• Workplace conflict
  • Workplace injuries
  • Employee burnout
  • Data privacy concerns
  • Compliance with labor laws
  • Theft or embezzlement
  • Turnover during mergers and acquisitions

An effective approach to risk management can minimize the potential for these and other risks, and when risks are deemed unavoidable, HR can at least limit the damage.

Human Resource in Today's Workforce

Why Is HR More Important Than Ever?

Amid ongoing labor shortages, organizations must go the extra mile to find and retain the best employees. From the corporate perspective, the value of a well-run HR department is clear: it can provide a competitive edge in an evolving workforce rife with labor shortages. Considerations to keep in mind include:

HR Is the First Step in Achieving Business Goals

Experts at McKinsey anticipate that HR professionals will shape the organizations of tomorrow. The hierarchical structure of yesteryear is already giving way to a more flexible approach which, while exciting, calls for more strategic solutions to everything from recruitment to compensation and even performance management. According to McKinsey, purpose-driven will be a key term, beginning with clear definitions of the organization’s purpose and extending to the selection of purpose-driven employees and purpose-related metrics.

Once organizations have developed their “value agendas,” HR professionals can contribute by “managing talent rigorously” and “building an analytics capability to mine data to hire, develop, and retain the best employees.” These initiatives will improve agility and innovation — qualities that will be imperative to success in the years and decades to come.

Diversity, Equity, and Inclusion

Today’s employers show an increased interest in establishing a trio of qualities known as diversity, equity, and inclusion (DEI). At the corporate level, DEI initiatives produce a myriad of benefits, such as improved sales, greater innovation, and strong employee morale. These initiatives expand opportunities for applicants and employees from all walks of life while ensuring that everyone is treated with kindness and respect.

HR specialists play a vital role in developing and overseeing the initiatives that instill a culture of DEI. These programs and processes must now extend beyond brick-and-mortar workplaces to include virtual solutions. For example, as commentary within the SHRM State of the Workplace Report for 2021 and 2022 indicates, it is now up to HR professionals to determine “who is ‘out of mind’ when they are ‘out of sight'” and what can be done to combat these disparities.

Human Resources Is a Growing Industry

The HR market is already booming, but the rapid rise of this industry is just beginning. This was evident in the aforementioned SHRM State of the Workplace Report. According to this resource, HR budgets are quickly growing, with experts at SHRM explaining, “the vast majority of organizations are planning to increase headcount and develop their people managers to support their organization’s talent needs and to improve their soft skills.”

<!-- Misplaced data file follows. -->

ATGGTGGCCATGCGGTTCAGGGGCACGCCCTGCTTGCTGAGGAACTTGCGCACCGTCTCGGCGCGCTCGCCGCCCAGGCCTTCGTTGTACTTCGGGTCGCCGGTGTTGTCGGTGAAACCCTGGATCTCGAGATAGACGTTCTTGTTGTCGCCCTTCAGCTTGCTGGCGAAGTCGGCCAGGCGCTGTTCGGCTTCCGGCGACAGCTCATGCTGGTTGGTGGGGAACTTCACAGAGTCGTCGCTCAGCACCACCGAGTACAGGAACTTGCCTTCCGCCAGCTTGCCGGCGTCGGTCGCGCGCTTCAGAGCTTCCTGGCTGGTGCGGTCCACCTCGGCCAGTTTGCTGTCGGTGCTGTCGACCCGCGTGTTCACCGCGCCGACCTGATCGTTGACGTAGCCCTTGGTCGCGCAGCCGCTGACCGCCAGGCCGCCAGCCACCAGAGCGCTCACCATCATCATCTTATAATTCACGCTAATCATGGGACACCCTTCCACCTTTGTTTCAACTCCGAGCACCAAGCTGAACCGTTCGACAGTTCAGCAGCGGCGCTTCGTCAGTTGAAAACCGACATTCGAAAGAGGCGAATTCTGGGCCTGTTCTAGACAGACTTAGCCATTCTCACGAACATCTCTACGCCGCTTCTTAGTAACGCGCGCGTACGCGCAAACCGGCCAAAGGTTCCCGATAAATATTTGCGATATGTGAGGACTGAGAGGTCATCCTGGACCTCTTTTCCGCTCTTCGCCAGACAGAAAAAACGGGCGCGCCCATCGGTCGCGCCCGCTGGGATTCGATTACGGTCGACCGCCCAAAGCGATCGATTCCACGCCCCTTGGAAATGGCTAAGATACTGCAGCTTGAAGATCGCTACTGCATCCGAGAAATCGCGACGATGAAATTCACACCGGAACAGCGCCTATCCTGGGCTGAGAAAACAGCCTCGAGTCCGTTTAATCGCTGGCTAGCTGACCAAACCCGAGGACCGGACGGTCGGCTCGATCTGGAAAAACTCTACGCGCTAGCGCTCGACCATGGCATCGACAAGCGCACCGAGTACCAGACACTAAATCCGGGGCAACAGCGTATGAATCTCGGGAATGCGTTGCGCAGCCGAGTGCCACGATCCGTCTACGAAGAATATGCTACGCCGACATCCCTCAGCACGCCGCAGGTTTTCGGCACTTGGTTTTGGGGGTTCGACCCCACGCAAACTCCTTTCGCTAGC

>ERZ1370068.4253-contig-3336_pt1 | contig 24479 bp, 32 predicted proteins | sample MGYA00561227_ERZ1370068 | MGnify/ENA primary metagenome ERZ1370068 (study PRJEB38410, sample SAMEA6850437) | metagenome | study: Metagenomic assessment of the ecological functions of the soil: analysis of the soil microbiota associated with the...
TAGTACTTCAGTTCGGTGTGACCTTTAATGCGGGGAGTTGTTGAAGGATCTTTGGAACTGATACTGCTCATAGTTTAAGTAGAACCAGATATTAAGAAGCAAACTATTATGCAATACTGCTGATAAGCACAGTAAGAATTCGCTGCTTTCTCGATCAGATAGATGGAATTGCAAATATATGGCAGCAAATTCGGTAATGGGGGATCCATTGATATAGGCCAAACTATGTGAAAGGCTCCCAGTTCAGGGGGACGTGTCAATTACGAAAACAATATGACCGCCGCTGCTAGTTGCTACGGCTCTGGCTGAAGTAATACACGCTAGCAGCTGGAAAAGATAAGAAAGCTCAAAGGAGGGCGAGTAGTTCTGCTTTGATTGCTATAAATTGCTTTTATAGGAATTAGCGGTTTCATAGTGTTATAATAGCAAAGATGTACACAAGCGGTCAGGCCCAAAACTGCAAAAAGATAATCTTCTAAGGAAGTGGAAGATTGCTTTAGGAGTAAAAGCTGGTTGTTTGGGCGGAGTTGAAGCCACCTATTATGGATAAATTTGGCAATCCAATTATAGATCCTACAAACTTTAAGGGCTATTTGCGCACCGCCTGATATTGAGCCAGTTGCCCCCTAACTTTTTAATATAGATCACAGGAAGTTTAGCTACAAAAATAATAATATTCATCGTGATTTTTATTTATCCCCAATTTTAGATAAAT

In this SHRM survey, nearly three-quarters of respondents agreed that their department was “recognized by senior leaders as crucial” to the core functions of their businesses.

Management is also clearly aware of HR’s value, so experts anticipate that this field will see significant growth in the next few years. This increasing priority is reflected in data from the Bureau of Labor Statistics (BLS), which highlights a job outlook of 8 percent for HR specialists between 2021 and 2031.

Make a Difference in the Rapidly Evolving Field of Human Resources

As an HR specialist or manager, you could make the modern workplace as collaborative and innovative as possible. First, however, you will need a targeted education that helps you develop a wide range of important skills. The right degree program will prepare you for a successful career in HR.

At Post University, we are pleased to provide the opportunity to earn your Bachelor of Science in Human Resource Management. We also have an online Human Resource Management Certificate. Both programs help you develop fundamental skills for pursuing a variety of HR and related career paths. If you would like to learn more about these or other opportunities, do not hesitate to get in touch.

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Please note jobs and/or career outcomes highlighted in this blog do not reflect jobs or career outcomes expected from any Post program. To learn more about Post’s program and their outcomes, please fill out a form to speak with an admissions advisor.